Roman Catholics and Evangelicals

The Church

Last updated Tue Mar 6 14:58:00 EST 2001

The Catholic word for things that are real but invisible is "mystical". The word literally means "hidden". The Protestant word is "spiritual".

The Church visible and invisible

We all believe in both the visible and the mystical or spiritual Body of Christ. Can there be members of the visible church which are who are not actually part of the mystical Body Of Christ? Can there be membership in Christ's mystical Body apart from affiliation with some part of the visible Church? Both Catholics and Protestants answer yes to both, but in varying degrees.

For Catholics, the institional Church is first. You start with a true Church, then true believers (members of Christ's mystical Body) can belong to it. The true visible Church is recognized by tracing its history back to the Apostles. While it is possible to be a true believer without visibly belonging to the true Church, the authenticity of individuals is judged by their relation to the Body of Christ - which includes the true visible Church.

Protestants cover the spectrum. While some have a similar view to Catholics, the other extreme sees the individual as first. You start with true believers, then they can get together to form a Church. The authenticity of a visible Church is judged by the authenticity of its members.

A middle view gives priority to both the visible and mystical Church. There are objective criterion by which a true visible Church can be recognized apart from the spiritual condition of its members.

The Church and Israel

There is also a question concerning the Church and Israel. Catholics and many Protestants hold that God's covenant with Israel was fulfilled in the Church. Jewish believers are incorporated into the Body of Christ which is the Church. The other view is that the promises to Israel will be literally fulfilled in Israel separately from the Church. In its most extreme dispensational form, the Church is a mere "parenthesis" is the history of Israel.

We believe in one holy, catholic, and apostolic Church

In the Nicene creed, both Catholics and Protestants say they believe in "one, holy, catholic, and apostolic Church". But different things are meant by the words.

The Church is one

Protestants, even those who stress the visible Church, regard this as spiritual (mystical) unity. It is made visible by the love which we have one for another: "By this will all men know that you are my disciples.". This spiritual unity is wounded by wars and fightings among believers, but not by the presence of independent institutions.

Catholics regard the visible unity of the institutional Church as essential to Christianity (while still affirming the mystical unity of believers). The only institution which qualifies as representing this kind of visible unity is the Roman Catholic Church.

The Church is holy

Holy means set apart, special, different. Every Christian is holy. If we are not holy, we are not saved1. Catholics believe we are made holy be being incorporated into Christ's holy Body. Protestants who stress the invisible Church believe we are saved first as individuals and then these individuals constitute the Church. The Church is made holy by its members.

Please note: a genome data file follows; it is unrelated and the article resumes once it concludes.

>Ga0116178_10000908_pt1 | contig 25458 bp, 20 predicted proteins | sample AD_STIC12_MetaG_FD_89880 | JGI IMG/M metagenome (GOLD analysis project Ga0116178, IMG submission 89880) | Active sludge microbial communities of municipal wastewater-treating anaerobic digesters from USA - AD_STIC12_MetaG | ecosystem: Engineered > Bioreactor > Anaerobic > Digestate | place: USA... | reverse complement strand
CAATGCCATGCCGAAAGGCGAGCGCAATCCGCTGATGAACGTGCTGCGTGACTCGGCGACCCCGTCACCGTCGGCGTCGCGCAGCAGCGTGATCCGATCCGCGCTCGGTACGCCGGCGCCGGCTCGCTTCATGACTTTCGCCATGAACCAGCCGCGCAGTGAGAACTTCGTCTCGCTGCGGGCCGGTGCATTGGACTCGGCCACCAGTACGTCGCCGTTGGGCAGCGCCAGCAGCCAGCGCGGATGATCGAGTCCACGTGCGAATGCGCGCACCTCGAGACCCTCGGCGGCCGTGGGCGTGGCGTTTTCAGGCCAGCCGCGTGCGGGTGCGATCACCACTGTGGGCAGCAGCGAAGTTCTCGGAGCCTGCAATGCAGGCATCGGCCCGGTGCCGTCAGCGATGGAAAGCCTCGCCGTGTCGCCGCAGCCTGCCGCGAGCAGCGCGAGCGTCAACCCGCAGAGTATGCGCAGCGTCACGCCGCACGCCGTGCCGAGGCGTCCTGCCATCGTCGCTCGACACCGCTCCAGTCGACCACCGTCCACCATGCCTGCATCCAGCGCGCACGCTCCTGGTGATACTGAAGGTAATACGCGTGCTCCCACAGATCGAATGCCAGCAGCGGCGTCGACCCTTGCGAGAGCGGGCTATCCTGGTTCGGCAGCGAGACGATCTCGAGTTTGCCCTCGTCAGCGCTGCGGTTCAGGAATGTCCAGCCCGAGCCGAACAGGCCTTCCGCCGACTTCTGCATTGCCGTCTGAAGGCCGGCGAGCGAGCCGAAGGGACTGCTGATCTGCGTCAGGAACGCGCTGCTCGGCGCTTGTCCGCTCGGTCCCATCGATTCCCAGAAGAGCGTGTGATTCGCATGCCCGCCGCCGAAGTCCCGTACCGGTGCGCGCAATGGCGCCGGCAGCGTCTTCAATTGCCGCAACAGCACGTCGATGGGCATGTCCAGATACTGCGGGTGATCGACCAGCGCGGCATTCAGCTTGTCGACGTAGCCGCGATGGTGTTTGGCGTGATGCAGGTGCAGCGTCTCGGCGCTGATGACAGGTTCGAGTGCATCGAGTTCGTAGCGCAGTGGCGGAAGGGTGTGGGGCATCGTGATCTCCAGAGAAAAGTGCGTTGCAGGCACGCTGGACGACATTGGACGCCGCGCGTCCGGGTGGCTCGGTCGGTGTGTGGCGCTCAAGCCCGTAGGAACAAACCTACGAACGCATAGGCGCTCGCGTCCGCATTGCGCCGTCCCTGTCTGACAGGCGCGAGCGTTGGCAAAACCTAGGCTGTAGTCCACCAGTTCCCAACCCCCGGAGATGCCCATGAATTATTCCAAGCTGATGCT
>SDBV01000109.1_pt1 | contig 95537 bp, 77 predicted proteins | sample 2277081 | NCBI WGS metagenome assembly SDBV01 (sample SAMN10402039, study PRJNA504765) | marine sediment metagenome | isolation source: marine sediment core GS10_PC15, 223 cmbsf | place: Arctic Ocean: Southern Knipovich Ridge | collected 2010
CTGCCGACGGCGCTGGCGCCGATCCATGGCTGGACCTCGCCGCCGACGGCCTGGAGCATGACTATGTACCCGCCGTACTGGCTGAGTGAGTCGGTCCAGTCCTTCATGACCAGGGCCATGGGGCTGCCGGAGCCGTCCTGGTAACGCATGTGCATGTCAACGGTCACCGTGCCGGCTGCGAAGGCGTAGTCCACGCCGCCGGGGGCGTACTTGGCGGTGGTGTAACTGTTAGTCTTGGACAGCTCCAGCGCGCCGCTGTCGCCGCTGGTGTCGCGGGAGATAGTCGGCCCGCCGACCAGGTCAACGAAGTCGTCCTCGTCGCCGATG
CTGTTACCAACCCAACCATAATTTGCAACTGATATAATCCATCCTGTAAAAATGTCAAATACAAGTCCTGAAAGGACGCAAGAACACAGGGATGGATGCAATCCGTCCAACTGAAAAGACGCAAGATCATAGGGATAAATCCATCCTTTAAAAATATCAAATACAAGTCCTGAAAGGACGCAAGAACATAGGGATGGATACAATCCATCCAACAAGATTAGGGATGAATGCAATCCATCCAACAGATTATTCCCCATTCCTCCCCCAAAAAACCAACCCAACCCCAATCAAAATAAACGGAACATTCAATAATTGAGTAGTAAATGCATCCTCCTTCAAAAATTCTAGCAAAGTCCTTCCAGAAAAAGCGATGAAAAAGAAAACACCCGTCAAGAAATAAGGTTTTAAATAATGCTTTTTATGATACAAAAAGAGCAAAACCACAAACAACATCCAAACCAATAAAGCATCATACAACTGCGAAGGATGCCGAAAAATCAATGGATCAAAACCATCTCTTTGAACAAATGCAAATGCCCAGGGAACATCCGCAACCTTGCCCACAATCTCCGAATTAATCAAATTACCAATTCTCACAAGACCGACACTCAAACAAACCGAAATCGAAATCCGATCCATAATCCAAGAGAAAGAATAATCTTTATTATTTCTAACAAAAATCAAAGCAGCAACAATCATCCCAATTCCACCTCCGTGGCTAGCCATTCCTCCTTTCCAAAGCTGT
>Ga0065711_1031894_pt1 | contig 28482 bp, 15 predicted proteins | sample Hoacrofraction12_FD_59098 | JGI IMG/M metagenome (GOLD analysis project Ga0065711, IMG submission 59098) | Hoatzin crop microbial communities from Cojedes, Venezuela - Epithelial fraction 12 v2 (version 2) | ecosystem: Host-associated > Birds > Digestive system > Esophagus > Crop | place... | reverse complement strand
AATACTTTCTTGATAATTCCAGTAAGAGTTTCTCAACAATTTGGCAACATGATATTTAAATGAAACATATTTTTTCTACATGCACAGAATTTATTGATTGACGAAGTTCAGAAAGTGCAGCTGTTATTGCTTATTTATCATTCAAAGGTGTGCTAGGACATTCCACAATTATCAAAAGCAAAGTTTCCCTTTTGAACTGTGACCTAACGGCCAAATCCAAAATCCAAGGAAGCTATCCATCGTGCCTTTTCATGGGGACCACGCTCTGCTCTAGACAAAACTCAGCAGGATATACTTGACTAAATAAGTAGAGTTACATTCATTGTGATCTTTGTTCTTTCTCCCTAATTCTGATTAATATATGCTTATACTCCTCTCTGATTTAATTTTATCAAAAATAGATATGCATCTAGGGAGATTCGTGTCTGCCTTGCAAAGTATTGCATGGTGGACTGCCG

The Church is catholic

Protestants believe the Church is catholic - meaning universal for all people. Catholics believe this, but also claim that a particular Church, the Roman Catholic Church is the true visible catholic Church.

The Church is apostolic

For Catholics and Anglicans, apostolic means apostolic succession. The bishops were appointed by bishops who were ultimately appointed by the original Apostles. For most Protestants, apostolic means following in the teaching and mission of the Apostles - i.e. evangelical.

Heresy and Schism

Therefore heresy is a species of unbelief, belonging to those who profess the Christian faith, but corrupt its dogmas2. Heresy can be willful or arise from ignorance. Heresy pretends association with an institution or tradition while undermining the same.

Schism3 is the severing of ties to the institutional Church by a believer for doctrinal, political, or social reasons. From a Catholic perspective, all Protestants are schismatic. To communicate in sacris with schismatics, e.g., to receive the sacraments at the hands of their ministers, to assist at Divine Offices in their temples, is strictly forbidden to the faithful.

It is important to note that separation of institutions does not by itself constitute schism for Protestants. In any schism, there is the question of which side is the schismatic and which is the faithful. For Catholics, the answer is simple and obvious. For Protestants, it is often not so obvious. There is always the possibility that both sides have sinned.

While schism is a scandle to the unity of the Church (both visible and mystical) and punishable by excommunication, willful heresy is an active deception of those seeking after God. Creative Commons License
This work by Stuart David Gathman is licensed under a Creative Commons Attribution-NonCommercial-ShareAlike 3.0 Unported License.

1. Fundamentals of the Faith, Peter Kreeft, Chap. 39
2. Summa Theologica, Question 2.2.11, Article 1, Thomas Aquinas
3. Catholic Encyclopedia, Schism